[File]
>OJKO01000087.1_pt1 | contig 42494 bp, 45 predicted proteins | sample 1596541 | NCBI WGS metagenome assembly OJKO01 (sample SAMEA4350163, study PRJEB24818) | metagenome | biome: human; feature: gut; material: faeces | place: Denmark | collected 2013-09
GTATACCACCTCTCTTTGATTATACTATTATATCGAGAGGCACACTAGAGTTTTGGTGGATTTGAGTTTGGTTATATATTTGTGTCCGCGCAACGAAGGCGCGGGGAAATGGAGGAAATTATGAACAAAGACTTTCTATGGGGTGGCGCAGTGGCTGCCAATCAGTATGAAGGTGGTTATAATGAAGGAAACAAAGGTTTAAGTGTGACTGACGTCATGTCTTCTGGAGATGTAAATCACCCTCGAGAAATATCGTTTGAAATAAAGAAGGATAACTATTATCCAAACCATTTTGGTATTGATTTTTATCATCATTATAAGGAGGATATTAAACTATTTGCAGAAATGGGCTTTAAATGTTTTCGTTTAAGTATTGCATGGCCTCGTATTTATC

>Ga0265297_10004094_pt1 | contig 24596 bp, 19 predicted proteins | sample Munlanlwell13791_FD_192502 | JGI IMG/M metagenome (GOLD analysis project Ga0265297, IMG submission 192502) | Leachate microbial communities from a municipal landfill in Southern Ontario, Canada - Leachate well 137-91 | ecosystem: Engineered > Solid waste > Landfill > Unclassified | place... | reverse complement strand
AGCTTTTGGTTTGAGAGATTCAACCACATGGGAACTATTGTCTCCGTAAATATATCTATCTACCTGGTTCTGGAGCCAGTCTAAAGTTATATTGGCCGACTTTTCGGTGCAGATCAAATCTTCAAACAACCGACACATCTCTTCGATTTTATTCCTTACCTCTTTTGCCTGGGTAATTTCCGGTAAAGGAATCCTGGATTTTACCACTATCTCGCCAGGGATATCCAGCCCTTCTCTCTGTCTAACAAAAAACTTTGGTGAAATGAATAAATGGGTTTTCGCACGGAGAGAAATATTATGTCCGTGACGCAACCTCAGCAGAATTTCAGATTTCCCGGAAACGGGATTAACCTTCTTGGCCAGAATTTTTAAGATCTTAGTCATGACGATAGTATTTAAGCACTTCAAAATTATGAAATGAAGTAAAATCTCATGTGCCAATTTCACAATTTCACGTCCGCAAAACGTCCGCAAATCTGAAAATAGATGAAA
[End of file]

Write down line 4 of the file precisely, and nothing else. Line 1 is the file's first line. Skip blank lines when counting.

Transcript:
AGCTTTTGGTTTGAGAGATTCAACCACATGGGAACTATTGTCTCCGTAAATATATCTATCTACCTGGTTCTGGAGCCAGTCTAAAGTTATATTGGCCGACTTTTCGGTGCAGATCAAATCTTCAAACAACCGACACATCTCTTCGATTTTATTCCTTACCTCTTTTGCCTGGGTAATTTCCGGTAAAGGAATCCTGGATTTTACCACTATCTCGCCAGGGATATCCAGCCCTTCTCTCTGTCTAACAAAAAACTTTGGTGAAATGAATAAATGGGTTTTCGCACGGAGAGAAATATTATGTCCGTGACGCAACCTCAGCAGAATTTCAGATTTCCCGGAAACGGGATTAACCTTCTTGGCCAGAATTTTTAAGATCTTAGTCATGACGATAGTATTTAAGCACTTCAAAATTATGAAATGAAGTAAAATCTCATGTGCCAATTTCACAATTTCACGTCCGCAAAACGTCCGCAAATCTGAAAATAGATGAAA